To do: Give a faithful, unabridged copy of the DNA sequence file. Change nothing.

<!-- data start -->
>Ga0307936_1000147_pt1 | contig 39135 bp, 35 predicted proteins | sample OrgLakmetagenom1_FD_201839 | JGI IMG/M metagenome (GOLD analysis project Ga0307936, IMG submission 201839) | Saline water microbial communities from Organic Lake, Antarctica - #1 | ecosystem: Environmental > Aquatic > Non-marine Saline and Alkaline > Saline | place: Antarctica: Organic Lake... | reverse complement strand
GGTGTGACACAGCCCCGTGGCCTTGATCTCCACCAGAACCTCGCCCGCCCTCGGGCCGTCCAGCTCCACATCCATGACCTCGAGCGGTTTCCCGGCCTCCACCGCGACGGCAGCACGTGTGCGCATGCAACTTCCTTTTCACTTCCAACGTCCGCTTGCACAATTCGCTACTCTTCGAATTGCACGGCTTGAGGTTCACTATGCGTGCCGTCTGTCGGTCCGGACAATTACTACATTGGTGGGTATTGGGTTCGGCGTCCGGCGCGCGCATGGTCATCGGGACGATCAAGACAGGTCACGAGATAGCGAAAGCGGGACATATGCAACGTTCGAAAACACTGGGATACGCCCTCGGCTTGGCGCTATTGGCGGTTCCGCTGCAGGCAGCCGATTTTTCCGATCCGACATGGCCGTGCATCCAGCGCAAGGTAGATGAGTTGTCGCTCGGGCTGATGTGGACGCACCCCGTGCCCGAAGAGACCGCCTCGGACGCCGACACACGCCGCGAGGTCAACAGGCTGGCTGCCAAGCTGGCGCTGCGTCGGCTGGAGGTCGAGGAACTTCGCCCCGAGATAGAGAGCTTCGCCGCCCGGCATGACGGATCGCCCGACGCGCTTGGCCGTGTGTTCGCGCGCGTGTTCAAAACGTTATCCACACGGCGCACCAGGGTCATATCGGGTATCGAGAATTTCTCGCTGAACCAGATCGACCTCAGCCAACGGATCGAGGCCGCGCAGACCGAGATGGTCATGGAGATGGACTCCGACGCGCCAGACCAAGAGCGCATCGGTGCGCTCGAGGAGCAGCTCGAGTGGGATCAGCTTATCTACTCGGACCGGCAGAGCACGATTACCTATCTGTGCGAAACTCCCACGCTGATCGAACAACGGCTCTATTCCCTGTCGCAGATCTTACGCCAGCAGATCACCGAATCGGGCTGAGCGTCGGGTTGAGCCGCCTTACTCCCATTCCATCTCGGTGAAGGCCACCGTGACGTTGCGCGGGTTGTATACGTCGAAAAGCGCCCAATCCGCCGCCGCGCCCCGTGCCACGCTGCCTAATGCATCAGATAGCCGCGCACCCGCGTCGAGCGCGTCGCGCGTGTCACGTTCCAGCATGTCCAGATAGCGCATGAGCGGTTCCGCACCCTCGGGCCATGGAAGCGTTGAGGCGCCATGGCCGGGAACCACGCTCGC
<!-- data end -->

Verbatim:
>Ga0307936_1000147_pt1 | contig 39135 bp, 35 predicted proteins | sample OrgLakmetagenom1_FD_201839 | JGI IMG/M metagenome (GOLD analysis project Ga0307936, IMG submission 201839) | Saline water microbial communities from Organic Lake, Antarctica - #1 | ecosystem: Environmental > Aquatic > Non-marine Saline and Alkaline > Saline | place: Antarctica: Organic Lake... | reverse complement strand
GGTGTGACACAGCCCCGTGGCCTTGATCTCCACCAGAACCTCGCCCGCCCTCGGGCCGTCCAGCTCCACATCCATGACCTCGAGCGGTTTCCCGGCCTCCACCGCGACGGCAGCACGTGTGCGCATGCAACTTCCTTTTCACTTCCAACGTCCGCTTGCACAATTCGCTACTCTTCGAATTGCACGGCTTGAGGTTCACTATGCGTGCCGTCTGTCGGTCCGGACAATTACTACATTGGTGGGTATTGGGTTCGGCGTCCGGCGCGCGCATGGTCATCGGGACGATCAAGACAGGTCACGAGATAGCGAAAGCGGGACATATGCAACGTTCGAAAACACTGGGATACGCCCTCGGCTTGGCGCTATTGGCGGTTCCGCTGCAGGCAGCCGATTTTTCCGATCCGACATGGCCGTGCATCCAGCGCAAGGTAGATGAGTTGTCGCTCGGGCTGATGTGGACGCACCCCGTGCCCGAAGAGACCGCCTCGGACGCCGACACACGCCGCGAGGTCAACAGGCTGGCTGCCAAGCTGGCGCTGCGTCGGCTGGAGGTCGAGGAACTTCGCCCCGAGATAGAGAGCTTCGCCGCCCGGCATGACGGATCGCCCGACGCGCTTGGCCGTGTGTTCGCGCGCGTGTTCAAAACGTTATCCACACGGCGCACCAGGGTCATATCGGGTATCGAGAATTTCTCGCTGAACCAGATCGACCTCAGCCAACGGATCGAGGCCGCGCAGACCGAGATGGTCATGGAGATGGACTCCGACGCGCCAGACCAAGAGCGCATCGGTGCGCTCGAGGAGCAGCTCGAGTGGGATCAGCTTATCTACTCGGACCGGCAGAGCACGATTACCTATCTGTGCGAAACTCCCACGCTGATCGAACAACGGCTCTATTCCCTGTCGCAGATCTTACGCCAGCAGATCACCGAATCGGGCTGAGCGTCGGGTTGAGCCGCCTTACTCCCATTCCATCTCGGTGAAGGCCACCGTGACGTTGCGCGGGTTGTATACGTCGAAAAGCGCCCAATCCGCCGCCGCGCCCCGTGCCACGCTGCCTAATGCATCAGATAGCCGCGCACCCGCGTCGAGCGCGTCGCGCGTGTCACGTTCCAGCATGTCCAGATAGCGCATGAGCGGTTCCGCACCCTCGGGCCATGGAAGCGTTGAGGCGCCATGGCCGGGAACCACGCTCGC